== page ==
A Phone Call No. 9

“Hi, this is…from UCSF. I’m calling about the cognitive trial?”

Boy, when Dr. Rugo sends an email, things happen. She was annoyed that no one had contacted me yet about the trial. “Yes,” I say. “I’ve been expecting your call.”

“Well, is this a good time to talk? I’d like to tell you about the study. ”

“Sure,” I say.

This is what they’d like to do:

Before chemo, they’ll do two brain scans, an MRI and a PET scan. Then they’ll do a blood draw and measure my estradiol, the amount of estrogen in my blood. They’ll also check to see if I have a genetic marker for Alzheimer’s. They’ll tell me the estradiol result, but not the Alzheimer’s result. Maybe they think that telling me I have a gene for dementia will make me stupid prematurely? Then, they’ll do some cognitive testing, memory games, that sort of thing, not so stressful as the SAT or the GRE.

They’ll repeat the scans and testing 1 month after chemo has begun.

They’ll do cognitive testing again, 9 months after chemo starts.

And finally, scans and testing 13 months out.

The nice young lady from UCSF will send me a consent form, and set up the appointments. Oh, and they’re giving me $200 for my trouble. Years ago, I pitched a story about being a human guinea pig to several magazines. I never sold that story idea, but now I’m getting to do it anyway. Who knew that cancer could be so profitable?


About leftbreast

I have had breast cancer. I was diagnosed at 47, and am now 49. I have finished "active treatment," two surgeries, chemo, radiation, monoclonal antibodies. These days, I only take a drug to suppress my uptake of estrogen, since my tumor was highly reactive to that hormone. I have been married to my husband Pete for 21 years. I have a stepdaughter, Maureen, 30, and a daughter, Erin, 10. I've been a freelance magazine journalist for 20-plus years, covering everything from Chinese foreign policy to Catholic nuns to endangered species. I have had a great life. I have lived in Asia and all over the United States. I have spent nights with tree-sitters in Oregon and with astronomers at the Mauna Kea observatory in Hawaii. I've been to a cocktail party on the poopdeck of a British destroyer docked in Shanghai. I've taken the bus to Tibet, and tramped through the cloud forests of Panama with biologists. A magazine sent me on a raft trip down the Colorado through the Grand Canyon; another sent me to cooking school for a week. I have spent time with celebrities, presidents and heroin dealers. I love my work. I have a loving, supportive family and more friends than I probably deserve. I have had the space and time to camp, ski, cycle, garden, cook and spoil my pets (an Australian shepherd, a German shepherd and a tabby cat). If it all ended tomorrow, I would have to say that it has been a really, really good ride. When I was in thick of treatment, I was simply fighting for more time. Now, I'm trying to connect the experience of cancer with the rest of my life, with the time that's been won. I hope the cancer never comes back, but if it does, I'll be ready. That's what this blog is about.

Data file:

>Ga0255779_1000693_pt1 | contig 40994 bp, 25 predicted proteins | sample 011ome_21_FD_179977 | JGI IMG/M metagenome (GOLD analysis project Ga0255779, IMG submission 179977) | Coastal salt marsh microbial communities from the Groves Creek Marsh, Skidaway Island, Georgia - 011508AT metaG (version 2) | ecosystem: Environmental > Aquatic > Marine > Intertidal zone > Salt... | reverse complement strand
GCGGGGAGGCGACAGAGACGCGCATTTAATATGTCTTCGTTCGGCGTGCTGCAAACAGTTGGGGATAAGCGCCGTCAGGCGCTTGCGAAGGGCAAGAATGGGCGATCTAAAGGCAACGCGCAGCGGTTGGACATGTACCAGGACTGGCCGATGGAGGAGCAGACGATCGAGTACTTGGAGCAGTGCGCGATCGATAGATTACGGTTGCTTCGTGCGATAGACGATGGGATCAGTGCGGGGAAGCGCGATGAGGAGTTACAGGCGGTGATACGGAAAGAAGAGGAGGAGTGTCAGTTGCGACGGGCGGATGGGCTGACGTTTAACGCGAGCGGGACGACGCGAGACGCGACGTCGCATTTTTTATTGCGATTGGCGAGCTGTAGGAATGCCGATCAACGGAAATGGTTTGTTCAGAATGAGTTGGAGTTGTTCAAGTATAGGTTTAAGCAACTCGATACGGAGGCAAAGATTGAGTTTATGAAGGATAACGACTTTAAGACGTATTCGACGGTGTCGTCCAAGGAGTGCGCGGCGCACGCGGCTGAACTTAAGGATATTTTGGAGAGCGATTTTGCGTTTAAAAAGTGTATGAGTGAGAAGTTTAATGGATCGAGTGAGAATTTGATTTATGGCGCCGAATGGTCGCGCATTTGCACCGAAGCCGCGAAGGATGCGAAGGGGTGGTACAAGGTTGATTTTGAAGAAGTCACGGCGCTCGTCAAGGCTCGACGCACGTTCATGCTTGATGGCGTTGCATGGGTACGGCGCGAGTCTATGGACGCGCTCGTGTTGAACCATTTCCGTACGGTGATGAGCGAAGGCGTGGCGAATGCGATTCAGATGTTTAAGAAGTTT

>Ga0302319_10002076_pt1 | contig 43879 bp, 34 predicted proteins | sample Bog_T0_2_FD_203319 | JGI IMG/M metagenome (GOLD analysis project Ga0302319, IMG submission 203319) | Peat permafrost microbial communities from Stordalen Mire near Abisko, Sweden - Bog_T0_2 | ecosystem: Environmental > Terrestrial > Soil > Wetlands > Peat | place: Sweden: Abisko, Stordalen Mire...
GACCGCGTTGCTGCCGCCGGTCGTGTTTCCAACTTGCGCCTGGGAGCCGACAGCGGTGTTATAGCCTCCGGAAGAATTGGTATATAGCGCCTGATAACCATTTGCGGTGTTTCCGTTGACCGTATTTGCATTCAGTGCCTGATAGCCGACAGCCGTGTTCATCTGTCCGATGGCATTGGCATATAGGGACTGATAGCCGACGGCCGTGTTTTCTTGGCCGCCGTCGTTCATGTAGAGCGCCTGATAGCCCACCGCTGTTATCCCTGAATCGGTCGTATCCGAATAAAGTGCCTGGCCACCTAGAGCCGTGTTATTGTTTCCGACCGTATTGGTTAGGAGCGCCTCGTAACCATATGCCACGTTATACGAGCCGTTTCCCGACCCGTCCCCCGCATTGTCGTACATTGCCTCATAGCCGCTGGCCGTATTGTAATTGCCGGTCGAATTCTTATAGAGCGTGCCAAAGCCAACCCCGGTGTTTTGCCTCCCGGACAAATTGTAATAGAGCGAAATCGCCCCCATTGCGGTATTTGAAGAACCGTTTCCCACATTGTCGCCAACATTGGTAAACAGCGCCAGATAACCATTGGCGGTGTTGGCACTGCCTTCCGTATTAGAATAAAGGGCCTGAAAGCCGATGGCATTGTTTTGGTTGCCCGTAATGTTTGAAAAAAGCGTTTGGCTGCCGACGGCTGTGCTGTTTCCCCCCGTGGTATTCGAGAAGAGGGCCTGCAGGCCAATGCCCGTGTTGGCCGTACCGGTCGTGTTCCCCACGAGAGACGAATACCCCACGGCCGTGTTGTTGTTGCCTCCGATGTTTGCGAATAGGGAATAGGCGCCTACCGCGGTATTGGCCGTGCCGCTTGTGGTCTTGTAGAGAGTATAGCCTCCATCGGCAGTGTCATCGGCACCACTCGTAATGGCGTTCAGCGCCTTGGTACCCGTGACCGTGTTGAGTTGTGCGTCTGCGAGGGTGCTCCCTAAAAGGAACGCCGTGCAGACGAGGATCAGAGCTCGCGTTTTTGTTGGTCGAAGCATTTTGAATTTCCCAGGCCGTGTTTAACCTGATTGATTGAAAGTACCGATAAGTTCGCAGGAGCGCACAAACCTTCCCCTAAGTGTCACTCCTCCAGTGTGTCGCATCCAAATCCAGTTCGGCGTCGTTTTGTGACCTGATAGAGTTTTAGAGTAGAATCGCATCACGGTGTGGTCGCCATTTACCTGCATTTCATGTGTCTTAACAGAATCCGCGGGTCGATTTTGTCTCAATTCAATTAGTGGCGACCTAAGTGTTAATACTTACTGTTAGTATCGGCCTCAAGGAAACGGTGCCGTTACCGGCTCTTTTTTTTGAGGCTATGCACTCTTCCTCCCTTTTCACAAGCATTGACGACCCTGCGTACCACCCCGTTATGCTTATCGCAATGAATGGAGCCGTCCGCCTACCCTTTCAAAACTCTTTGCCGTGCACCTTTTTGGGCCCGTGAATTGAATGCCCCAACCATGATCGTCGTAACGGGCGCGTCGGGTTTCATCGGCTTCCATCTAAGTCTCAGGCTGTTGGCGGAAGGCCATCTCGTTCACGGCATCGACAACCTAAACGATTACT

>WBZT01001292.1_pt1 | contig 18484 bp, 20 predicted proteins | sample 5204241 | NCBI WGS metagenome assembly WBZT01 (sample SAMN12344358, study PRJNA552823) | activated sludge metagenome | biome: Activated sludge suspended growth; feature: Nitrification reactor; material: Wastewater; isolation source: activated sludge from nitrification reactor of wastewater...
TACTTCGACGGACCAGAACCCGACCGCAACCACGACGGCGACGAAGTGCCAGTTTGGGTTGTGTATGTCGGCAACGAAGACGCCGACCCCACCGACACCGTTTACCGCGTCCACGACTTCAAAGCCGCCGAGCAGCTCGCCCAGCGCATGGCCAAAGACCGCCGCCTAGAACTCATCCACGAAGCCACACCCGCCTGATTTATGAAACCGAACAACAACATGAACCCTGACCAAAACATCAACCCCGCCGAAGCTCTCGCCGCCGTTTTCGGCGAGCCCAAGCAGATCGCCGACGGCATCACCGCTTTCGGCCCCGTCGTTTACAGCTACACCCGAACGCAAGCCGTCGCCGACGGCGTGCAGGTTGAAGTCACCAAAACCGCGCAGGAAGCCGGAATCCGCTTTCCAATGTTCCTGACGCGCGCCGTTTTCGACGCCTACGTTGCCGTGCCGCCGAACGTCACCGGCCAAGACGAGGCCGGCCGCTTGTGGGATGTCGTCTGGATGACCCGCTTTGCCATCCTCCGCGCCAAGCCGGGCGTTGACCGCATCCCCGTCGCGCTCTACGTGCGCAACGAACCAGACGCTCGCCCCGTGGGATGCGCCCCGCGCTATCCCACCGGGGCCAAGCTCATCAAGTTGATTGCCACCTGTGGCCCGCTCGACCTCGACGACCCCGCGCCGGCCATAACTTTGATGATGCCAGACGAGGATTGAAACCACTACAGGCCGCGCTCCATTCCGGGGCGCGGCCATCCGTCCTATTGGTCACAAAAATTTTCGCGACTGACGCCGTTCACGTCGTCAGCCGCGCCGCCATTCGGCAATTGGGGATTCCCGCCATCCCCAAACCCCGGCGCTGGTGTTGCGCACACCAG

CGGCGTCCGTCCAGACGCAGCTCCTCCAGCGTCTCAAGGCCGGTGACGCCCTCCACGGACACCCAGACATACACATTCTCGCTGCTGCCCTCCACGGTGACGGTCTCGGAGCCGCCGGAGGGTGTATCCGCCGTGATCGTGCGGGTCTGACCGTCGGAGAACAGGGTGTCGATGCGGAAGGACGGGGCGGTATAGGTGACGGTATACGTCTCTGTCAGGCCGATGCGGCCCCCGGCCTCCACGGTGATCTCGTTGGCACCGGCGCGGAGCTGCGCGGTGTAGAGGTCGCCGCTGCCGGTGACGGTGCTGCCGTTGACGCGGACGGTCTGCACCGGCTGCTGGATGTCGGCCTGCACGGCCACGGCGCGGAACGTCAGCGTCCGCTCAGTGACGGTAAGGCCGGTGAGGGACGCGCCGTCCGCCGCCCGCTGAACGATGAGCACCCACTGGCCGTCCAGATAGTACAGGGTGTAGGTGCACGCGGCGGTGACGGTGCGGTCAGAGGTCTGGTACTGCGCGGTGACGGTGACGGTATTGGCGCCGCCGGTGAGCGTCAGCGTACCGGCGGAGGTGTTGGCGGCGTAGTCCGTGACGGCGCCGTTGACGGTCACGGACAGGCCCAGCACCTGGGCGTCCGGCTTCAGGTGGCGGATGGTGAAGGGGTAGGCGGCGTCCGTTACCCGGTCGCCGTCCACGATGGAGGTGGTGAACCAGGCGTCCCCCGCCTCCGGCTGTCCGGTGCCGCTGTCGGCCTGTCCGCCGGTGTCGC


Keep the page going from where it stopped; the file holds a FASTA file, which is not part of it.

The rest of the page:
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5 Responses to A Phone Call No. 9

  1. Catherine says:

    I wish I could’ve been in a trial like this. Good for you for contributing to science even though the circumstances suck. xo

  2. john cassidy says:

    There ius no one more courageous than you

  3. john cassidy says:

    You are a fighter. But, it appears that you have a long road in front of you. Keep in mind that your health trumps all other concerns. But, also keep yourself distracted from the cancer and the treatments. Thank God that you live in a state where medical mj is allowed. Try some. And, maybe, tell Pete that the burden of effort of moving and being a parent might need to shift a bit. Oh, and muscle mass. The more that you have of it going in to this, the better off you will be. A suggestion: Not so much aerobics, but more resistance training until the chemo starts. And, lots, and lots of protein. And, like sumo wrestlers, rest after each meal.

    • leftbreast says:

      John, I’ve been doing a brisk hike almost every day after I drop Erin at school. Also bridges (easier than real sit ups because I’m still a little sore from surgery). Will def do medical mj, but probably in cooking. Can’t inhale. And Pete and I talked just today about more even sharing of household stuff, plus friends here are coming out of the woodwork to help. So fingers crossed.

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